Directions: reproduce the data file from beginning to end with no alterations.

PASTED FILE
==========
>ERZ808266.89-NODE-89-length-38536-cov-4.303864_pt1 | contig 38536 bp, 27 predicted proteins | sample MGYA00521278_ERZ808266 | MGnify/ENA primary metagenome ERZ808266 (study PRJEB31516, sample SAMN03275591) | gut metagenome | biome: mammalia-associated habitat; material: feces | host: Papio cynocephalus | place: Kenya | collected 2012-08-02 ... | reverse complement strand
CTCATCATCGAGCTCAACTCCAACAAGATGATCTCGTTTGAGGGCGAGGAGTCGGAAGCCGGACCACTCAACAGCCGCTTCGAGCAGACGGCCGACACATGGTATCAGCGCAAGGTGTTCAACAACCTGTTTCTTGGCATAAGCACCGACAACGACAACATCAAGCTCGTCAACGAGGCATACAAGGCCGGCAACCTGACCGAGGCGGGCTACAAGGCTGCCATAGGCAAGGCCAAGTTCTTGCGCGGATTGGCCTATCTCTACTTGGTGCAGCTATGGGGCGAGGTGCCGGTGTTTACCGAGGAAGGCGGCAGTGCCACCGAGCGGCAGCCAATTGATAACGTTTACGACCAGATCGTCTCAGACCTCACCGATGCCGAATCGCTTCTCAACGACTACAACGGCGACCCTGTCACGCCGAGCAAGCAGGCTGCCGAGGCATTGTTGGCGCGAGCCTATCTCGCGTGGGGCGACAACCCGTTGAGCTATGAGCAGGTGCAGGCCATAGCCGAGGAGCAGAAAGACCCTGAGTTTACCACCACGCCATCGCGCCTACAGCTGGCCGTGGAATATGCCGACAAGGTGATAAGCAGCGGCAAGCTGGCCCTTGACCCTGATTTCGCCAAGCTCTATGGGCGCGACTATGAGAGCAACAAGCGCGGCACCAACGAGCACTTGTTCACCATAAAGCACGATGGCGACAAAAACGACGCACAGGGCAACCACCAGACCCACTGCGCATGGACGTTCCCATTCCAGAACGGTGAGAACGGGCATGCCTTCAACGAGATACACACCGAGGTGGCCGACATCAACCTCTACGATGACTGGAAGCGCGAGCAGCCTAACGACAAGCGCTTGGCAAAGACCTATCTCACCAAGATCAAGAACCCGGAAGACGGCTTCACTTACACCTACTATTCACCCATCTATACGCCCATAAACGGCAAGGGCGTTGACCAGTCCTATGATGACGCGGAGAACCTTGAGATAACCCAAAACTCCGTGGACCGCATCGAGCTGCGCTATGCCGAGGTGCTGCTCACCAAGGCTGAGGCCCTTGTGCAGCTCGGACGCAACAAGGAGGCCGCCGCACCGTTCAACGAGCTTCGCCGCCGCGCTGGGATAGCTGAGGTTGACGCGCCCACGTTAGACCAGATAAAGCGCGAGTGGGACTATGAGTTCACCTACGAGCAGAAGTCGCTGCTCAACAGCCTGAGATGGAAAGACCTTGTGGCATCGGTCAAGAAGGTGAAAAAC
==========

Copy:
>ERZ808266.89-NODE-89-length-38536-cov-4.303864_pt1 | contig 38536 bp, 27 predicted proteins | sample MGYA00521278_ERZ808266 | MGnify/ENA primary metagenome ERZ808266 (study PRJEB31516, sample SAMN03275591) | gut metagenome | biome: mammalia-associated habitat; material: feces | host: Papio cynocephalus | place: Kenya | collected 2012-08-02 ... | reverse complement strand
CTCATCATCGAGCTCAACTCCAACAAGATGATCTCGTTTGAGGGCGAGGAGTCGGAAGCCGGACCACTCAACAGCCGCTTCGAGCAGACGGCCGACACATGGTATCAGCGCAAGGTGTTCAACAACCTGTTTCTTGGCATAAGCACCGACAACGACAACATCAAGCTCGTCAACGAGGCATACAAGGCCGGCAACCTGACCGAGGCGGGCTACAAGGCTGCCATAGGCAAGGCCAAGTTCTTGCGCGGATTGGCCTATCTCTACTTGGTGCAGCTATGGGGCGAGGTGCCGGTGTTTACCGAGGAAGGCGGCAGTGCCACCGAGCGGCAGCCAATTGATAACGTTTACGACCAGATCGTCTCAGACCTCACCGATGCCGAATCGCTTCTCAACGACTACAACGGCGACCCTGTCACGCCGAGCAAGCAGGCTGCCGAGGCATTGTTGGCGCGAGCCTATCTCGCGTGGGGCGACAACCCGTTGAGCTATGAGCAGGTGCAGGCCATAGCCGAGGAGCAGAAAGACCCTGAGTTTACCACCACGCCATCGCGCCTACAGCTGGCCGTGGAATATGCCGACAAGGTGATAAGCAGCGGCAAGCTGGCCCTTGACCCTGATTTCGCCAAGCTCTATGGGCGCGACTATGAGAGCAACAAGCGCGGCACCAACGAGCACTTGTTCACCATAAAGCACGATGGCGACAAAAACGACGCACAGGGCAACCACCAGACCCACTGCGCATGGACGTTCCCATTCCAGAACGGTGAGAACGGGCATGCCTTCAACGAGATACACACCGAGGTGGCCGACATCAACCTCTACGATGACTGGAAGCGCGAGCAGCCTAACGACAAGCGCTTGGCAAAGACCTATCTCACCAAGATCAAGAACCCGGAAGACGGCTTCACTTACACCTACTATTCACCCATCTATACGCCCATAAACGGCAAGGGCGTTGACCAGTCCTATGATGACGCGGAGAACCTTGAGATAACCCAAAACTCCGTGGACCGCATCGAGCTGCGCTATGCCGAGGTGCTGCTCACCAAGGCTGAGGCCCTTGTGCAGCTCGGACGCAACAAGGAGGCCGCCGCACCGTTCAACGAGCTTCGCCGCCGCGCTGGGATAGCTGAGGTTGACGCGCCCACGTTAGACCAGATAAAGCGCGAGTGGGACTATGAGTTCACCTACGAGCAGAAGTCGCTGCTCAACAGCCTGAGATGGAAAGACCTTGTGGCATCGGTCAAGAAGGTGAAAAAC